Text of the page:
The present painter can be said to work with chaos not only in the sense that he is handling the chaos of the blank picture plane but also in that he is handling the chaos of form. In trying to go beyond the visible and the known world he is working with forms that are unknown even to him.–Barnett Newman, 1943-1945
Barnett Newman is one of the most important artists of the Abstract Expressionist movement, which developed in New York in the late 1940s. Both his art and his role as an engaged and vocal critic within the Federation of American Painters and Sculptors helped shape an emerging group of painters devoted to seeking new and original modes of expression. This group, also known as the New York School, included other painters whose works are in this gallery: Mark Rothko, Robert Motherwell, Beauford Delaney, and Ad Reinhardt.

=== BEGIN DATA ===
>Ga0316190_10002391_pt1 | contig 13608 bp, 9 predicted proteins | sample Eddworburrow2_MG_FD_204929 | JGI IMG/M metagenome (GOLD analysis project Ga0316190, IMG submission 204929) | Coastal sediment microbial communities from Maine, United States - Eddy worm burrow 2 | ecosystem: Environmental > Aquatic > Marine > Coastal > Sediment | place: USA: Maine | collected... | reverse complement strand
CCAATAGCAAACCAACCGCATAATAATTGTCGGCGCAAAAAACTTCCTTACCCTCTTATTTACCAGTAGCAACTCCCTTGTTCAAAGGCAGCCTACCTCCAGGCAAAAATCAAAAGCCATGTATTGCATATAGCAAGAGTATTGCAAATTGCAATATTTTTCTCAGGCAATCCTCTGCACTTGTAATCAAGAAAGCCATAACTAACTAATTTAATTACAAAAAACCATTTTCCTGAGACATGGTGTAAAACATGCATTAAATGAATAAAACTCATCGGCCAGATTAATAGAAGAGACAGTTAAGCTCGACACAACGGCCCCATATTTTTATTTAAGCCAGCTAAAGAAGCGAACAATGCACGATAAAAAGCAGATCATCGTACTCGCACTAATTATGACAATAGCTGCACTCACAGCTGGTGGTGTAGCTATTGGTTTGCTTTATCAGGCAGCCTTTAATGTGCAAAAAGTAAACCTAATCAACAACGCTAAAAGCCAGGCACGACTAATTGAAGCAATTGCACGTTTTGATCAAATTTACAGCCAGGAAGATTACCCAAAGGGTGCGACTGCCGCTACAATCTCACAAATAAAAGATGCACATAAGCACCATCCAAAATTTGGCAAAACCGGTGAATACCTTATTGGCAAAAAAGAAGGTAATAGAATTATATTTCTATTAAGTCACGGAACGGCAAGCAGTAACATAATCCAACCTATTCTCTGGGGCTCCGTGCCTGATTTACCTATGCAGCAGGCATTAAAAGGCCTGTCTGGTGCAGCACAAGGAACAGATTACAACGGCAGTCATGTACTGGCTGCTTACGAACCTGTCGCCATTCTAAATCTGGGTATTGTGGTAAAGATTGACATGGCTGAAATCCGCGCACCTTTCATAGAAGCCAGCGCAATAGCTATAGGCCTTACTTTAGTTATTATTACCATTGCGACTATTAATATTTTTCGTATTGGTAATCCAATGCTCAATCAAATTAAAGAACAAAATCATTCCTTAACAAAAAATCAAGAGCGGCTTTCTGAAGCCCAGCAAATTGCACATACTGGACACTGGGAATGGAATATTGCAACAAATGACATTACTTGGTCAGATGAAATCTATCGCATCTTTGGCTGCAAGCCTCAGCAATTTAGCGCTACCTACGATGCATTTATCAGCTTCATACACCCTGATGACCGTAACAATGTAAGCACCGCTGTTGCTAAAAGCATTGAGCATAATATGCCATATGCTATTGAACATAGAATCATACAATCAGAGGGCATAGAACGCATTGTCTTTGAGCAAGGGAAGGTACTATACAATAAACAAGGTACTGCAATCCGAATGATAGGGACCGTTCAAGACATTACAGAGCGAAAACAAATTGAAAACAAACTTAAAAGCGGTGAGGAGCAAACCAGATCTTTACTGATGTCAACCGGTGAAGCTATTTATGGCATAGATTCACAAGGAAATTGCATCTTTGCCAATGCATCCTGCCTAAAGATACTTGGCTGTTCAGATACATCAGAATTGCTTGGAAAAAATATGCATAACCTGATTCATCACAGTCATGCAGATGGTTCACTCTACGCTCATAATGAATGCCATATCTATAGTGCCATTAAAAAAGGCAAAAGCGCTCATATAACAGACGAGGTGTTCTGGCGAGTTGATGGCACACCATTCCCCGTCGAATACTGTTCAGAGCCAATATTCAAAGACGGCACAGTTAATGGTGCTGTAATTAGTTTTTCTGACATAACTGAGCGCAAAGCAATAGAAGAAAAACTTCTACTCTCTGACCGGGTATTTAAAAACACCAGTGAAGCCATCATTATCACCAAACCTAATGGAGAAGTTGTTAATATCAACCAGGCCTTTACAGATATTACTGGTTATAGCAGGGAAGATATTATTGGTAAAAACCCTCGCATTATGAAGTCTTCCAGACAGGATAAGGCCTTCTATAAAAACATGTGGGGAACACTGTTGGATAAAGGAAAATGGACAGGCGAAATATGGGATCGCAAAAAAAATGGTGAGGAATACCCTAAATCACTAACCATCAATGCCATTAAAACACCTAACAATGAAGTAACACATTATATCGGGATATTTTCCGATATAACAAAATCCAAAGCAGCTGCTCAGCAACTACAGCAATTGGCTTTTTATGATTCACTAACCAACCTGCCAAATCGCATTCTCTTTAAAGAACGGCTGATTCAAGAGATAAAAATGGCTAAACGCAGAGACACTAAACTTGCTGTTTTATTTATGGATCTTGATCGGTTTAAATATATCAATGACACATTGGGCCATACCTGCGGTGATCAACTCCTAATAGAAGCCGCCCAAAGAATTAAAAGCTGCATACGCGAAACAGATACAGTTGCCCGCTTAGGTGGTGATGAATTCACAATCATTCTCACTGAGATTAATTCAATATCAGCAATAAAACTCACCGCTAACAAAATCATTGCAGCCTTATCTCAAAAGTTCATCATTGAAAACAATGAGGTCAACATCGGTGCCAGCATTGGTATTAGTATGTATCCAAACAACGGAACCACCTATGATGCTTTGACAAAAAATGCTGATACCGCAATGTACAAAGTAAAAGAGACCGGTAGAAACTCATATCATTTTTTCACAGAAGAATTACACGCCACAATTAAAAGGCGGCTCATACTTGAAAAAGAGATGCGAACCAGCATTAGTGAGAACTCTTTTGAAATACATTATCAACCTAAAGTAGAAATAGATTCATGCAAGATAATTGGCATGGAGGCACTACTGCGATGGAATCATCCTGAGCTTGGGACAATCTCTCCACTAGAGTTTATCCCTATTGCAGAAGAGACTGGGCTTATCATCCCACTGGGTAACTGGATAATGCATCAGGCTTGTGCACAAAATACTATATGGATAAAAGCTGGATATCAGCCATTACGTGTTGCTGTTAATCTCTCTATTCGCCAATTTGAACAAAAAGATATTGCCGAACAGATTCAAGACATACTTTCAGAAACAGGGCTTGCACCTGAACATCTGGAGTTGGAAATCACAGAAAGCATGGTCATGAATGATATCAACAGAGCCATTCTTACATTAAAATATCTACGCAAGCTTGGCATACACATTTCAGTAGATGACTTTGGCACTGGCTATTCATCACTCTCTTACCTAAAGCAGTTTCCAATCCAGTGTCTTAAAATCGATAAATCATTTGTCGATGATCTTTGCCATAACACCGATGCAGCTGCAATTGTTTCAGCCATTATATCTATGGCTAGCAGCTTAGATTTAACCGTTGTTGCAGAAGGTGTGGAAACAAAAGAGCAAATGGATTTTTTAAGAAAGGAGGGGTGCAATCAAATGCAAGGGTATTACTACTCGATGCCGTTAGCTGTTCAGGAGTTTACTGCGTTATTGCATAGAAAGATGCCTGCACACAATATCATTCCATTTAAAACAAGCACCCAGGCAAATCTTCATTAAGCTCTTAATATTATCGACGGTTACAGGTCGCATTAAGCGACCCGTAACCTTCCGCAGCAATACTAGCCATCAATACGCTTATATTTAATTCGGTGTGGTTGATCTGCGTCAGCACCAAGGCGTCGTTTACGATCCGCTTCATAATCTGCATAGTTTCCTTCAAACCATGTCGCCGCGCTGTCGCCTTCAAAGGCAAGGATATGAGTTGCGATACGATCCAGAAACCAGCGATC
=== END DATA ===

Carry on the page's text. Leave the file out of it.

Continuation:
In his large Color Field paintings, Newman sought to eliminate any reference to objects, figures, and symbols. He found himself left with only one remaining subject–pure empty space–which he chose to interpret as color. The two vertical lines that interrupt this orange expanse–almost appearing to float over it rather than divide it–he called “zips.” Newman’s pared-down compositions and his use of bold, flat color greatly influenced the Minimalist artists of the 1960s and 1970s.
Walker solo exhibition: Barnett Newman: The Sublime Is Now, 1994